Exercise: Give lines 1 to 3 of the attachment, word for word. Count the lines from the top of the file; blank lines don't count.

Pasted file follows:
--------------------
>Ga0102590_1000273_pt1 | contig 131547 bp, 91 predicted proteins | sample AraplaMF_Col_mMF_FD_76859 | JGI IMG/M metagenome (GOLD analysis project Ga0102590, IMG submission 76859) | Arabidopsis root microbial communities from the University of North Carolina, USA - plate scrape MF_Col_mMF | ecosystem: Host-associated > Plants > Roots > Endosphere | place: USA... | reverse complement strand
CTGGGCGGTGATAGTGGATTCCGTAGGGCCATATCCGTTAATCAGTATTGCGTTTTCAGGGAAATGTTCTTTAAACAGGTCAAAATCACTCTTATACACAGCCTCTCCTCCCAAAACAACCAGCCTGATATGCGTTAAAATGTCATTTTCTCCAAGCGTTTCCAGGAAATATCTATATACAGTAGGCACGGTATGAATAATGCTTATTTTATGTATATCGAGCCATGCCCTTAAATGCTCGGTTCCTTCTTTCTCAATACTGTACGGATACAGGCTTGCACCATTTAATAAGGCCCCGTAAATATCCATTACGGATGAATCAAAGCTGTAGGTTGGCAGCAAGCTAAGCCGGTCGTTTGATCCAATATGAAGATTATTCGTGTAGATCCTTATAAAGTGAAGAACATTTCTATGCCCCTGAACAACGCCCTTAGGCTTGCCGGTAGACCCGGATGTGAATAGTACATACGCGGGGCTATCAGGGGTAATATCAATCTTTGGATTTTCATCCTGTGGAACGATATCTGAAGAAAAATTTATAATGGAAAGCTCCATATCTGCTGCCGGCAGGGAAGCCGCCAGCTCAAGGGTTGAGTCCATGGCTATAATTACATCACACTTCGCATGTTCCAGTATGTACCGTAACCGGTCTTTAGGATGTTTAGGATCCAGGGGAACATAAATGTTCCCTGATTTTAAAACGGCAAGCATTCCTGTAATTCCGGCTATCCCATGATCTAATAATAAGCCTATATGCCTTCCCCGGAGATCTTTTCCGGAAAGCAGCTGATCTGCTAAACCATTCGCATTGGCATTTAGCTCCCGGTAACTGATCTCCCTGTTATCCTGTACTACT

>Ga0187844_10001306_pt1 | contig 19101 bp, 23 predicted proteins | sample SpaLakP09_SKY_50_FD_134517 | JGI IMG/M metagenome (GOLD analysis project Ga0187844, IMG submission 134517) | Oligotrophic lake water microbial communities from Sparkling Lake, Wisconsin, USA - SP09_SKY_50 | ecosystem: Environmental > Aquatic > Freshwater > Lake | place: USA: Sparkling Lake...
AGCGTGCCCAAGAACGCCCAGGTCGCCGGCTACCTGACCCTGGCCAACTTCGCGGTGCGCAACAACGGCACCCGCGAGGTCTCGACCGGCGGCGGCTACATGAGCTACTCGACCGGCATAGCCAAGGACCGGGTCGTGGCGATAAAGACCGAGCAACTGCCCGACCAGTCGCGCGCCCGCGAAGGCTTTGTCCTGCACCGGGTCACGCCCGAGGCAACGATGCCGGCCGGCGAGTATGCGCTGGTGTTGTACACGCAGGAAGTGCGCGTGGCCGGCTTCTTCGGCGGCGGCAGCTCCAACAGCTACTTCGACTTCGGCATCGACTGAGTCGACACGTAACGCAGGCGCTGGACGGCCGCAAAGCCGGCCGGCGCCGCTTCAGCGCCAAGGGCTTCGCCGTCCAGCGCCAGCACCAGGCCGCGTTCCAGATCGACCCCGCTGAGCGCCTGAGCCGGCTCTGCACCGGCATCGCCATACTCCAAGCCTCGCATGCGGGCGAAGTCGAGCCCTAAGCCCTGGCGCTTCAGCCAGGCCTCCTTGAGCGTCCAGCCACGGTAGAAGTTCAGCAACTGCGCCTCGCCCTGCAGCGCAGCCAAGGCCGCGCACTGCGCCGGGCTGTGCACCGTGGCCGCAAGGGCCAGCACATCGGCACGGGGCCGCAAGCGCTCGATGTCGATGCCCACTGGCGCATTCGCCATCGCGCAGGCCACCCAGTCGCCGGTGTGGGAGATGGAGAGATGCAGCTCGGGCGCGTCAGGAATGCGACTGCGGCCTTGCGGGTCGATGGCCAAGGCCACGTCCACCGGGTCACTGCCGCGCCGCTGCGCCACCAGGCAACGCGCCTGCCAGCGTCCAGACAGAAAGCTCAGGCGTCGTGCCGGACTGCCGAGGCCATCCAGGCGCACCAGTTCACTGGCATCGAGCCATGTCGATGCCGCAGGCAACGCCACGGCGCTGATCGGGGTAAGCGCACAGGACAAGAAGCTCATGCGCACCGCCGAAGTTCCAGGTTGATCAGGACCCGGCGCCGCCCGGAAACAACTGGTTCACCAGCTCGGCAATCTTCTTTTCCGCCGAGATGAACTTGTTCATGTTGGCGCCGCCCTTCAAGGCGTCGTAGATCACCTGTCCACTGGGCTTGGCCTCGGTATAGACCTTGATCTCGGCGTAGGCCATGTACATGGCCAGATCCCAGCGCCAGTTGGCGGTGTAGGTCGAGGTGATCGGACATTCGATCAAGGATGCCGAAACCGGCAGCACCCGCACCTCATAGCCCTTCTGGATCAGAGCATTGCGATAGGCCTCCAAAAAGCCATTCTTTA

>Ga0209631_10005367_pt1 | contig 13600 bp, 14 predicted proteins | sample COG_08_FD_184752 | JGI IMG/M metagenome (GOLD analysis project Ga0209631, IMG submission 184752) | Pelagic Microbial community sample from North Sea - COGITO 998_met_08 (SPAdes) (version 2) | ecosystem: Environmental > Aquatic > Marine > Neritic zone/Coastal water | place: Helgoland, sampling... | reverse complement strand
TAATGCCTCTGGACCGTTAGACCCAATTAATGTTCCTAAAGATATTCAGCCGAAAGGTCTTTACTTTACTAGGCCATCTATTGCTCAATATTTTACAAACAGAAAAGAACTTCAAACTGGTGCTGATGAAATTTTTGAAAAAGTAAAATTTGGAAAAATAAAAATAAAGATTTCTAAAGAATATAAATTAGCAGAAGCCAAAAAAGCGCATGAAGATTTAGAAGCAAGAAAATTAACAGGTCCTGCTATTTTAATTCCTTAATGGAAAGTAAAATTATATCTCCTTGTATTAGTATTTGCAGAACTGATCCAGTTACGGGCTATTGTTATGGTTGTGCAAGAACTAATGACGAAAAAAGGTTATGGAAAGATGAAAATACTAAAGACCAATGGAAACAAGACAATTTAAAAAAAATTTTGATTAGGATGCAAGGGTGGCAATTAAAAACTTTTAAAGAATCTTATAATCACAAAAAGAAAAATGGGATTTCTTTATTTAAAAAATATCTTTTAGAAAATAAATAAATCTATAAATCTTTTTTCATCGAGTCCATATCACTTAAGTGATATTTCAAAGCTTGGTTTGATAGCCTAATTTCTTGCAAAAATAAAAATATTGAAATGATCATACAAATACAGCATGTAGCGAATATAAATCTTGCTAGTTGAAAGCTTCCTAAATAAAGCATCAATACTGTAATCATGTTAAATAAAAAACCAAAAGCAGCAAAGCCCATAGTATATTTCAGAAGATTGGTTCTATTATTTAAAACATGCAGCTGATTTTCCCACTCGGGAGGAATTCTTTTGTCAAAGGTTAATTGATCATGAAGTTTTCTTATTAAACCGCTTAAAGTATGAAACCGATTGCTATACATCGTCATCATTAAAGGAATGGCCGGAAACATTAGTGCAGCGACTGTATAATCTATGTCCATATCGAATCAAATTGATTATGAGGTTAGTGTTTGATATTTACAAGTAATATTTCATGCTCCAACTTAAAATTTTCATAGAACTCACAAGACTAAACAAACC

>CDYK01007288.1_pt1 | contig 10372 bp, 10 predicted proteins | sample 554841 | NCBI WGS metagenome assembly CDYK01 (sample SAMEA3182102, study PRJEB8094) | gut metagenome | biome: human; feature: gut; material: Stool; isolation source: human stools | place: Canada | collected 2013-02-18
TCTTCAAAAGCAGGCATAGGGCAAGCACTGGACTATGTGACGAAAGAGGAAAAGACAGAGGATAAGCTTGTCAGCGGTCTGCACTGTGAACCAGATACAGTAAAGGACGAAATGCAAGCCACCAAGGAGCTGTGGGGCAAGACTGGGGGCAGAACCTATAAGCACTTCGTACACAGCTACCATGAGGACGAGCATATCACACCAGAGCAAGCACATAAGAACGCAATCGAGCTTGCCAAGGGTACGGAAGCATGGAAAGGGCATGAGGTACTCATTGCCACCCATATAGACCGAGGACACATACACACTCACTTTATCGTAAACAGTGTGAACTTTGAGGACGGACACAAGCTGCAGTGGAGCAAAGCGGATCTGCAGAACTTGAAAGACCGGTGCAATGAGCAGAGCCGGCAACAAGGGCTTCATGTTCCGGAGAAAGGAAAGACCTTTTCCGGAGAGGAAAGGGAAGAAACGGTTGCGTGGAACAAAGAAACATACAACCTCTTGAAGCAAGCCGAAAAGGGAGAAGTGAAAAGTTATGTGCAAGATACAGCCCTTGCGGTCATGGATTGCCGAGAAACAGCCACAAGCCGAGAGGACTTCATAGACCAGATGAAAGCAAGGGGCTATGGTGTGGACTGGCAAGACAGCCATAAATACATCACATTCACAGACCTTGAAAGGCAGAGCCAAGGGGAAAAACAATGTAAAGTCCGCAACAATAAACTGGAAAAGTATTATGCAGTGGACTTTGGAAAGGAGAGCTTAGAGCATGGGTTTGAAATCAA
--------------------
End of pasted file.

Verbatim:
>Ga0102590_1000273_pt1 | contig 131547 bp, 91 predicted proteins | sample AraplaMF_Col_mMF_FD_76859 | JGI IMG/M metagenome (GOLD analysis project Ga0102590, IMG submission 76859) | Arabidopsis root microbial communities from the University of North Carolina, USA - plate scrape MF_Col_mMF | ecosystem: Host-associated > Plants > Roots > Endosphere | place: USA... | reverse complement strand
CTGGGCGGTGATAGTGGATTCCGTAGGGCCATATCCGTTAATCAGTATTGCGTTTTCAGGGAAATGTTCTTTAAACAGGTCAAAATCACTCTTATACACAGCCTCTCCTCCCAAAACAACCAGCCTGATATGCGTTAAAATGTCATTTTCTCCAAGCGTTTCCAGGAAATATCTATATACAGTAGGCACGGTATGAATAATGCTTATTTTATGTATATCGAGCCATGCCCTTAAATGCTCGGTTCCTTCTTTCTCAATACTGTACGGATACAGGCTTGCACCATTTAATAAGGCCCCGTAAATATCCATTACGGATGAATCAAAGCTGTAGGTTGGCAGCAAGCTAAGCCGGTCGTTTGATCCAATATGAAGATTATTCGTGTAGATCCTTATAAAGTGAAGAACATTTCTATGCCCCTGAACAACGCCCTTAGGCTTGCCGGTAGACCCGGATGTGAATAGTACATACGCGGGGCTATCAGGGGTAATATCAATCTTTGGATTTTCATCCTGTGGAACGATATCTGAAGAAAAATTTATAATGGAAAGCTCCATATCTGCTGCCGGCAGGGAAGCCGCCAGCTCAAGGGTTGAGTCCATGGCTATAATTACATCACACTTCGCATGTTCCAGTATGTACCGTAACCGGTCTTTAGGATGTTTAGGATCCAGGGGAACATAAATGTTCCCTGATTTTAAAACGGCAAGCATTCCTGTAATTCCGGCTATCCCATGATCTAATAATAAGCCTATATGCCTTCCCCGGAGATCTTTTCCGGAAAGCAGCTGATCTGCTAAACCATTCGCATTGGCATTTAGCTCCCGGTAACTGATCTCCCTGTTATCCTGTACTACT

>Ga0187844_10001306_pt1 | contig 19101 bp, 23 predicted proteins | sample SpaLakP09_SKY_50_FD_134517 | JGI IMG/M metagenome (GOLD analysis project Ga0187844, IMG submission 134517) | Oligotrophic lake water microbial communities from Sparkling Lake, Wisconsin, USA - SP09_SKY_50 | ecosystem: Environmental > Aquatic > Freshwater > Lake | place: USA: Sparkling Lake...